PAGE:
Legal link: Invasion of privacy [from the May-June 2012 print edition]

by Marvin Huberman


In a recent landmark decision in the case of Jones v Tsige, the Ontario Court of Appeal created a new cause of action—“intrusion upon seclusion”—based on invasion of personal privacy.

The facts

Sandra Jones and Winnie Tsige worked at different branches of the Bank of Montreal. They did not know each other. Tsige became involved in a common-law relationship with Jones’s former husband and used her computer at work to look at Jones’s personal banking information, transaction details and personal information, at least 174 times over four years.

Tsige admitted she wrongfully viewed Jones’s information in violation of BMO’s Code of Business Conduct and Ethics, and her professional responsibility. She explained she was involved in a financial dispute with Jones’s former husband, and accessed the bank accounts to determine whether he was paying child support to Jones. She apologized for her actions. BMO suspended her for a week without pay and denied her a bonus.

Jones did not accept that explanation and sued Tsige for damages of $70,000 for invasion of privacy and breach of fiduciary duty, and for additional punitive and exemplary damages of $20,000.

The motion judge’s decision

Jones brought a motion for summary judgment against Tsige. The motion judge dismissed the claim for breach of fiduciary duty. The motion judge also held that Ontario law does not recognize a cause of action for invasion of privacy, and dismissed Jones’s motion for summary judgment. He granted Tsige’s cross-motion for summary judgment and dismissed the law suit, awarding costs fixed at $35,000 against Jones who he said had pursued the litigation aggressively and didn’t accept reasonable settlement offers.

The Ontario Court of Appeal’s decision

Jones appealed to the Ontario Court of Appeal, presenting two issues: does Ontario law recognize a cause of action for invasion of privacy; and did the Motion Judge err with respect to costs?

The Ontario Court of Appeal considered whether common law recognized the right of action for invasion of privacy, and reviewed case law from Ontario and other jurisdictions.

The Court confirmed the existence of a right of action for “intrusion upon seclusion”. It felt strongly that the facts of this case cried out for a remedy.

The essential elements of the tort

The key elements of the cause of action for intrusion upon seclusion are:

• The Defendant’s conduct must be intentional, including reckless behaviour;

• The Defendant must have invaded, without justification, the Plaintiff’s private affairs or concerns;

• A reasonable person would regard the invasion as highly offensive, causing distress, humiliation or anguish.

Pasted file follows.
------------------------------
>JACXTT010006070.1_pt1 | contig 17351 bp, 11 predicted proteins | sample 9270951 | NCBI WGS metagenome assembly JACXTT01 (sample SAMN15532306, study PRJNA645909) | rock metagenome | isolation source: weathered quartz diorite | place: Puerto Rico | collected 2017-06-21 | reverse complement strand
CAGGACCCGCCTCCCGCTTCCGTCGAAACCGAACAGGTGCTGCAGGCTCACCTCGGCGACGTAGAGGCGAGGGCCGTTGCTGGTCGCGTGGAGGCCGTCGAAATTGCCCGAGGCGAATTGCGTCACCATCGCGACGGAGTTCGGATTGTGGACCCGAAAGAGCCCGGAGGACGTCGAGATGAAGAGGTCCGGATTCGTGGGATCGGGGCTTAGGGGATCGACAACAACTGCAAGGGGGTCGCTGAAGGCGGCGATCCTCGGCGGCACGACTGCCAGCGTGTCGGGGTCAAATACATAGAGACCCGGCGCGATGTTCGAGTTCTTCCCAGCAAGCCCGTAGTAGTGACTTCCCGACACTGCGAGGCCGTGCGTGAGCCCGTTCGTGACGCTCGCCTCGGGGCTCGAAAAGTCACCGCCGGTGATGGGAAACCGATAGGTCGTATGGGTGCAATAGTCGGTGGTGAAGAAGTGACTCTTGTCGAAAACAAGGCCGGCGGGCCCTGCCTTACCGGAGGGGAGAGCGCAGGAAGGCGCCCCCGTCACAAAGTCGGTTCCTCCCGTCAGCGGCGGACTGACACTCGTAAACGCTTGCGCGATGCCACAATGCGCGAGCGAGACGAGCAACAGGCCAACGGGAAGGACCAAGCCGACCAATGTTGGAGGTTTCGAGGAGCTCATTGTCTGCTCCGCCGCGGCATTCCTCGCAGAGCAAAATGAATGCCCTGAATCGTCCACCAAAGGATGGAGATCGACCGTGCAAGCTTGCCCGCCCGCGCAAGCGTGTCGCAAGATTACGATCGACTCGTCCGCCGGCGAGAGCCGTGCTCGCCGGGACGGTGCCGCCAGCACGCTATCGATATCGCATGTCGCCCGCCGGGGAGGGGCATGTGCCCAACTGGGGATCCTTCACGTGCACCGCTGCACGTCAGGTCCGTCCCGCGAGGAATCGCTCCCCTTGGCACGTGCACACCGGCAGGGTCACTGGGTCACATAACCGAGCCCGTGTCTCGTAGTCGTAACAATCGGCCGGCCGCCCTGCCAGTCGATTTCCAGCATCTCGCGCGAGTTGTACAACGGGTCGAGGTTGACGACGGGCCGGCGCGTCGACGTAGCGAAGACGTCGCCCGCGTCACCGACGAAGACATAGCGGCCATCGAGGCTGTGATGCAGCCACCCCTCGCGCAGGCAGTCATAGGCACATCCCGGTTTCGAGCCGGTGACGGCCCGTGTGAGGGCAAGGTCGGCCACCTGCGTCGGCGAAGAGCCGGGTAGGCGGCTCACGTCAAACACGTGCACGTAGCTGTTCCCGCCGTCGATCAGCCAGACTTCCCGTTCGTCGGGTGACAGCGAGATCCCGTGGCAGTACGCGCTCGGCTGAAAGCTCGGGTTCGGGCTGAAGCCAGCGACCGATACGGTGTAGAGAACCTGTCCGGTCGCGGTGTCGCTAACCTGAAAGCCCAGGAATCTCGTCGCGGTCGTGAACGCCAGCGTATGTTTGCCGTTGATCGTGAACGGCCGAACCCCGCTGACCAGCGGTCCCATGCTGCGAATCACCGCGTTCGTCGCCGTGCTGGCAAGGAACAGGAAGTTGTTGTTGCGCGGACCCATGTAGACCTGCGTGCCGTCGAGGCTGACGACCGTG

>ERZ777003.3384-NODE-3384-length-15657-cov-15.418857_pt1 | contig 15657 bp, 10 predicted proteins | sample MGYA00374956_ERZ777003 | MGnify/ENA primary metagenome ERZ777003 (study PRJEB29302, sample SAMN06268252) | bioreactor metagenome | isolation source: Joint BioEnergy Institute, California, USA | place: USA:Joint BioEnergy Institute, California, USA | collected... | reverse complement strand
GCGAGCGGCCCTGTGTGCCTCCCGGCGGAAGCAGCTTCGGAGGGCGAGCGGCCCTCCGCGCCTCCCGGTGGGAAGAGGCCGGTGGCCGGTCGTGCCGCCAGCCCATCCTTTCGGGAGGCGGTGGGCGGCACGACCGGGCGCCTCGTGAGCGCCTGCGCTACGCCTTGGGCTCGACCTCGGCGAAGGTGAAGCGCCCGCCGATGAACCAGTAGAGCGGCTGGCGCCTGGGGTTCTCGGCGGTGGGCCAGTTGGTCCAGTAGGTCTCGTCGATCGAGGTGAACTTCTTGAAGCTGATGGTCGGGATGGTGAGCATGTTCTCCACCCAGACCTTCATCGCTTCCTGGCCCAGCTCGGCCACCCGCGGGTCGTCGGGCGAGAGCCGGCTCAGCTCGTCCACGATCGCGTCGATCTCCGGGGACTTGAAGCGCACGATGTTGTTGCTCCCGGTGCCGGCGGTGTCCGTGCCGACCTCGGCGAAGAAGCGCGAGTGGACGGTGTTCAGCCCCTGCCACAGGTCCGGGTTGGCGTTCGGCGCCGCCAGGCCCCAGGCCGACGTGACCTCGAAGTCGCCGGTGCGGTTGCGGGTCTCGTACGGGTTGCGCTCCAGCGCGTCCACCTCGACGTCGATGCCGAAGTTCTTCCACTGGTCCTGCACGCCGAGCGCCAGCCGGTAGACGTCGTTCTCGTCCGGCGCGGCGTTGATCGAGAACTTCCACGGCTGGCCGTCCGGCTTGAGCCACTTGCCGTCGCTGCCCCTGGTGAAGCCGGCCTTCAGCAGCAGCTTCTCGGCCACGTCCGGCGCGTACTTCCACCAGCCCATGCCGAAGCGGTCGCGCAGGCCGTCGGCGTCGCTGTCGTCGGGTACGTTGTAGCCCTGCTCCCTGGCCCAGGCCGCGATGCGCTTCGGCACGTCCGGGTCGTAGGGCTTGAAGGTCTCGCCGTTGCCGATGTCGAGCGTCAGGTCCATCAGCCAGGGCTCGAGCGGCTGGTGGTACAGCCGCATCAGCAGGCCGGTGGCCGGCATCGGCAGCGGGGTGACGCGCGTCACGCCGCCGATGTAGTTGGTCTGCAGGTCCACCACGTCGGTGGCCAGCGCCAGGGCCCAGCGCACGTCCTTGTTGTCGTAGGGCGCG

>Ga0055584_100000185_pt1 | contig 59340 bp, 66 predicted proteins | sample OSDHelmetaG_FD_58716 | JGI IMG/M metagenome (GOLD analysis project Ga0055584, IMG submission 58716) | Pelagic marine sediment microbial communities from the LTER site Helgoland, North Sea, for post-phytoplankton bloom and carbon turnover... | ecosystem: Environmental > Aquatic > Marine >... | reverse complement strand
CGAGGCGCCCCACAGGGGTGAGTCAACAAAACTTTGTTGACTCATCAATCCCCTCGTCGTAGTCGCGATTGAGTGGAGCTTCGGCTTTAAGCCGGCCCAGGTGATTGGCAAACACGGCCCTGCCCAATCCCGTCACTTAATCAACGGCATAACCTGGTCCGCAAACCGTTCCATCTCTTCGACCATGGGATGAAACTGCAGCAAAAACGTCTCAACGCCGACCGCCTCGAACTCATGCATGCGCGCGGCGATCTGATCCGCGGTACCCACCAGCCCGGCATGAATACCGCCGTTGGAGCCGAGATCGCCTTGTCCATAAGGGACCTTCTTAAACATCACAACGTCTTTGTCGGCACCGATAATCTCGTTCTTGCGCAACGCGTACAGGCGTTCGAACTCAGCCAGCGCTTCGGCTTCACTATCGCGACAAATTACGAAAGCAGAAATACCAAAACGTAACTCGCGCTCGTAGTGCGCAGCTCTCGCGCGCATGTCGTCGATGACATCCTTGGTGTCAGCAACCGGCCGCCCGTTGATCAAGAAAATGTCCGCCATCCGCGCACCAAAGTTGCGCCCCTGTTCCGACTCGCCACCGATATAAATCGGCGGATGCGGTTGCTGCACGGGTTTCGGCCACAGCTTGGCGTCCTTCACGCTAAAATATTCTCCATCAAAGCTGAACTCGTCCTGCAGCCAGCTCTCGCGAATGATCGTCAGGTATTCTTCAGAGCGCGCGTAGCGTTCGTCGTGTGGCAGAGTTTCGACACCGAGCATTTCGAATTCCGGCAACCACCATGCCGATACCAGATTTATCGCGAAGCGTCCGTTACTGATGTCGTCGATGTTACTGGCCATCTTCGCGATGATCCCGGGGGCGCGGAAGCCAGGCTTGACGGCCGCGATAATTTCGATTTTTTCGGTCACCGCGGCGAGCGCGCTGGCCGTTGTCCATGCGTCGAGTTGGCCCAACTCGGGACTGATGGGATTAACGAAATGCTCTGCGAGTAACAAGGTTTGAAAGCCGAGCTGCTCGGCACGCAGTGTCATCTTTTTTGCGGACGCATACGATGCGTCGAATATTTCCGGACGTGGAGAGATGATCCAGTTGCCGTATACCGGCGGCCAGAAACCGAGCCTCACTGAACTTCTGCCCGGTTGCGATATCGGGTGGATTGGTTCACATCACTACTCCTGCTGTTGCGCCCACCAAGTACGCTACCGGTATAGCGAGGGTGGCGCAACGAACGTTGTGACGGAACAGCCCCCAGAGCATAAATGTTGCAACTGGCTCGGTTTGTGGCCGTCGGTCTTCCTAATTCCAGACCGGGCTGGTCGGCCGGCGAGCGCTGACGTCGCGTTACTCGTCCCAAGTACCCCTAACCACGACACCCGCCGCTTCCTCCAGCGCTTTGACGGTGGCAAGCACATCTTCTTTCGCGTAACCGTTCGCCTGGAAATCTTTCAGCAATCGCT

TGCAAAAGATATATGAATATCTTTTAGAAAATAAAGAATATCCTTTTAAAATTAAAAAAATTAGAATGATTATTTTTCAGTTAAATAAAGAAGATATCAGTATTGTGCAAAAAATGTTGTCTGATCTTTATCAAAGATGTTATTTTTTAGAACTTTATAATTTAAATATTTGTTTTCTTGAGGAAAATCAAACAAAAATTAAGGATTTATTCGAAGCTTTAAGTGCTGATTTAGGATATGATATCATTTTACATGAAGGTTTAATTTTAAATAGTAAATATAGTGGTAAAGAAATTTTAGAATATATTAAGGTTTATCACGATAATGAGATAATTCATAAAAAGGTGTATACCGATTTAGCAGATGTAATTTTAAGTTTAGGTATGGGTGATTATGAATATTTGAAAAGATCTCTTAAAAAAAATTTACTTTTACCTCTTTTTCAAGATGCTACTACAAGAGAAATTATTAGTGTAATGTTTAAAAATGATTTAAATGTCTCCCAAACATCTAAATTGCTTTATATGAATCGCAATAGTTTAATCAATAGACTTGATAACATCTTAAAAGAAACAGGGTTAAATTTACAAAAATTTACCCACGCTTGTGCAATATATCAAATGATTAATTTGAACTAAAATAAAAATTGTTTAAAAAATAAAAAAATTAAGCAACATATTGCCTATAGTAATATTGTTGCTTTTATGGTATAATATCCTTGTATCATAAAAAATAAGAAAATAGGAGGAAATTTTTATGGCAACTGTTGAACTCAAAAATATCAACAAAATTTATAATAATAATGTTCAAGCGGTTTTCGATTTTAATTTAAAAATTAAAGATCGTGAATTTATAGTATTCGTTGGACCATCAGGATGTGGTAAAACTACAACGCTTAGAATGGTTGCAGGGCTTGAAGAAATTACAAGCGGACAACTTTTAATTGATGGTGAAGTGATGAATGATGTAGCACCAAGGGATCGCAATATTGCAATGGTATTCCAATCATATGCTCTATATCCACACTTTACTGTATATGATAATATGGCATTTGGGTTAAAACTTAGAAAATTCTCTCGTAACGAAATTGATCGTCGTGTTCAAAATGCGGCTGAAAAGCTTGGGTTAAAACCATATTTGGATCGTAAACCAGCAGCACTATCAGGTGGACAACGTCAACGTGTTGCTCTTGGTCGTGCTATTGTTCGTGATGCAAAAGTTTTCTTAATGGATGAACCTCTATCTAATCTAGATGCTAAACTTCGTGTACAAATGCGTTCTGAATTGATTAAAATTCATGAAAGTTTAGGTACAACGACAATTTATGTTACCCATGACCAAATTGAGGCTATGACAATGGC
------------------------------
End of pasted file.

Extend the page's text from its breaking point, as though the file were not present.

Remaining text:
The Court emphasized that a claim for intrusion upon seclusion will arise only for deliberate and significant invasions of personal privacy, including matters like one’s financial or health records, sexual practices and orientation, employment, or diary or private correspondence that, viewed objectively on the reasonable person standard, can be described as highly offensive.

It also stated that claims for the protection of privacy are not absolute and may provoke competing claims such as for the protection of freedom of expression.


The Court held that proof of actual loss is not an element of the cause of action for intrusion upon seclusion. Where a plaintiff has not suffered a provable pecuniary loss, the damages fall into the categories of “symbolic or moral”. The amount of these damages will be modest—up to $20,000. Jones was awarded $10,000.

Employers beware

Given that the Court of Appeal specifically listed intrusions into one’s employment as a matter that would be described as highly offensive, employers should be aware of their vulnerability and risk exposure to claims of this nature. Therefore, appropriate steps should be taken by employers to:

• Inform employees of potential liability to third parties and other workplace consequences they face for the deliberate invasion of personal privacy;

• Keep employees’ records, and information resulting from computer audits and related investigations secure, and limit accessibility to authorized persons;

• Better preserve and improve privacy standards within and outside the workplace, including those relating to the use of private investigators who investigate possible insurance or other fraud outside the workplace;

• Review and bolster policies relating to computer use, monitoring and access to employee work systems, and those limiting an employee’s expectation of privacy with a computer provided by the employer, and concerning bag checks, locker and desk searches, and GPS devices on employee vehicles.

It must be noted the new tort of intrusion upon seclusion only applies to “deliberate (including reckless conduct) and significant invasions in personal privacy” and at times there are lawful reasons for looking into personal records.

Marvin J. Huberman, LLM, is a Toronto lawyer, mediator and arbitrator.